The conclusion is very different. After implementing a home isolation policy for a period of time, Karen told me about her mental journey (mostly sad mood). She said: “I’m trying to adapt to the days in the room.” The unsuccessful aspects made her more and more psychologically burdened. “The epidemic has become more and more severe, and I was anxious. The school has become an online class, and temporary accommodation is also very uncomfortable.
Karen’s home stores a large number of various mental medicines
We must calmly face the reality that international students are not capable of coping with this crisis. In fact, those international students who are already mentally ill are in a much worse situation than ordinary people. As Christine L. Carter, author of Psychology Today, points out: “Adolescents and college students amplify their internal and developmental motivations, which makes it difficult for them to be isolated at home. ”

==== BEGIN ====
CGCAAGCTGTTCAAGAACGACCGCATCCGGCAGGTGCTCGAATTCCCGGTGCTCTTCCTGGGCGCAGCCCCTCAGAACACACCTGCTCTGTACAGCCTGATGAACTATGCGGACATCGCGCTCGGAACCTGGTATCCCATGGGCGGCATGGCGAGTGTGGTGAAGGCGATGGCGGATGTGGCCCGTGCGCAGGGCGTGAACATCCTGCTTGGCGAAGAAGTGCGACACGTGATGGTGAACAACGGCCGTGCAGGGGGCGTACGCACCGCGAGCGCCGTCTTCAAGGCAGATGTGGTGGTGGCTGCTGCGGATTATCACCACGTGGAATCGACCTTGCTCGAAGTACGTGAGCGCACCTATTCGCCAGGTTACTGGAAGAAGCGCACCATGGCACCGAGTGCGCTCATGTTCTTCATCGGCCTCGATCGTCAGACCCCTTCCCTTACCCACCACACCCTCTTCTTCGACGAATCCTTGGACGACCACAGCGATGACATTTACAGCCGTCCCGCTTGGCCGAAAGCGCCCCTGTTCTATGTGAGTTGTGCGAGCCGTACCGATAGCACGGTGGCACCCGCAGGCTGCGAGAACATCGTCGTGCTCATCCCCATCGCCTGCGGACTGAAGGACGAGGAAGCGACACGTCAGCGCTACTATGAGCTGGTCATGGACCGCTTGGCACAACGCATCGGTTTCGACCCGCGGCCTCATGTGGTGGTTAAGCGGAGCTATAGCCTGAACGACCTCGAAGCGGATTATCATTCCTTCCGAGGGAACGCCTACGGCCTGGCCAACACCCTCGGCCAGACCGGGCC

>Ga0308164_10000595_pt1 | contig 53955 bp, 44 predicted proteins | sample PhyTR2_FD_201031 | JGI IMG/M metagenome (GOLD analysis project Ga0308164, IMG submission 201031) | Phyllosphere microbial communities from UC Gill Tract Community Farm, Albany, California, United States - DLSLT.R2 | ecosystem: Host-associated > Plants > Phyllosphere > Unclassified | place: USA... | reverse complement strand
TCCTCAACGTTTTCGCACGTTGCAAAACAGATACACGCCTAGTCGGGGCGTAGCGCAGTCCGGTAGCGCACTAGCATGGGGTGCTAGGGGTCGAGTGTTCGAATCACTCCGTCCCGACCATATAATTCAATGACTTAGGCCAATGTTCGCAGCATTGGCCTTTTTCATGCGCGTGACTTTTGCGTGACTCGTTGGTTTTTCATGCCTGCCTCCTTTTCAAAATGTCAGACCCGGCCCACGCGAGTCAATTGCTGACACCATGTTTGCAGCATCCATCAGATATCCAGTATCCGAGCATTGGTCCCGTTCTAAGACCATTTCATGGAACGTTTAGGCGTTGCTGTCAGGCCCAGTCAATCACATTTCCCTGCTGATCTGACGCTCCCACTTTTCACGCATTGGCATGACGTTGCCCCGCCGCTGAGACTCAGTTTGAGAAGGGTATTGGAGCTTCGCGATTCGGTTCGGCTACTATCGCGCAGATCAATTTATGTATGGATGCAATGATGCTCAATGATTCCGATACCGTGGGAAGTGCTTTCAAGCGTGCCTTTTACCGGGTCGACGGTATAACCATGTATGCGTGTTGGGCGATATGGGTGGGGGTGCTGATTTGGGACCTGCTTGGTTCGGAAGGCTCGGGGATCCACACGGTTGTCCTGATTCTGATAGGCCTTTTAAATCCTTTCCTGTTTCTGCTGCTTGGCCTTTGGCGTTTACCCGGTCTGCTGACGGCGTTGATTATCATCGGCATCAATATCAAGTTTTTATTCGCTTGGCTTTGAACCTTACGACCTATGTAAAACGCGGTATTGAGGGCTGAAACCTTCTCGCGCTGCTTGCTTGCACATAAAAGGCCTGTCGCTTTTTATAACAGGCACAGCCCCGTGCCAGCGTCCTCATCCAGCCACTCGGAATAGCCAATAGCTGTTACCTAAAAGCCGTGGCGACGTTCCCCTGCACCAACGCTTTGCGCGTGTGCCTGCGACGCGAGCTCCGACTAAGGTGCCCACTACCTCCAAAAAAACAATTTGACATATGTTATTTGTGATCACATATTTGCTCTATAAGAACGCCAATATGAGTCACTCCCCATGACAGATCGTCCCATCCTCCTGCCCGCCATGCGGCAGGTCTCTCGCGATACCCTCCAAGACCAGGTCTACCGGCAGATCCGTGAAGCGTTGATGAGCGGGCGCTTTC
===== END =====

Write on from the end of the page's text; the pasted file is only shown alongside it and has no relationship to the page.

How to help international students get out of the plight of psychological problems?
Peter Hayton, clinical director of The Banyans in Sydney, provided some advice. The Banyans is a mental health treatment center. He said: “People are used to making psychological hints through the reactions of those around them. Don’t worry too much about the new crown virus. You can pay attention and care, but more importantly, live in the moment.” For those students with serious psychological problems, they should pay attention not only to their own mental health problems but also pay attention to the issue of COVID-19, which undoubtedly increased their concerns.
Peter Hayton also suggests trying to create as many new experiences as possible in the daily lives of international students: chasing the dog on the park lawn, exercising, cooking a meal, playing online games with friends, etc.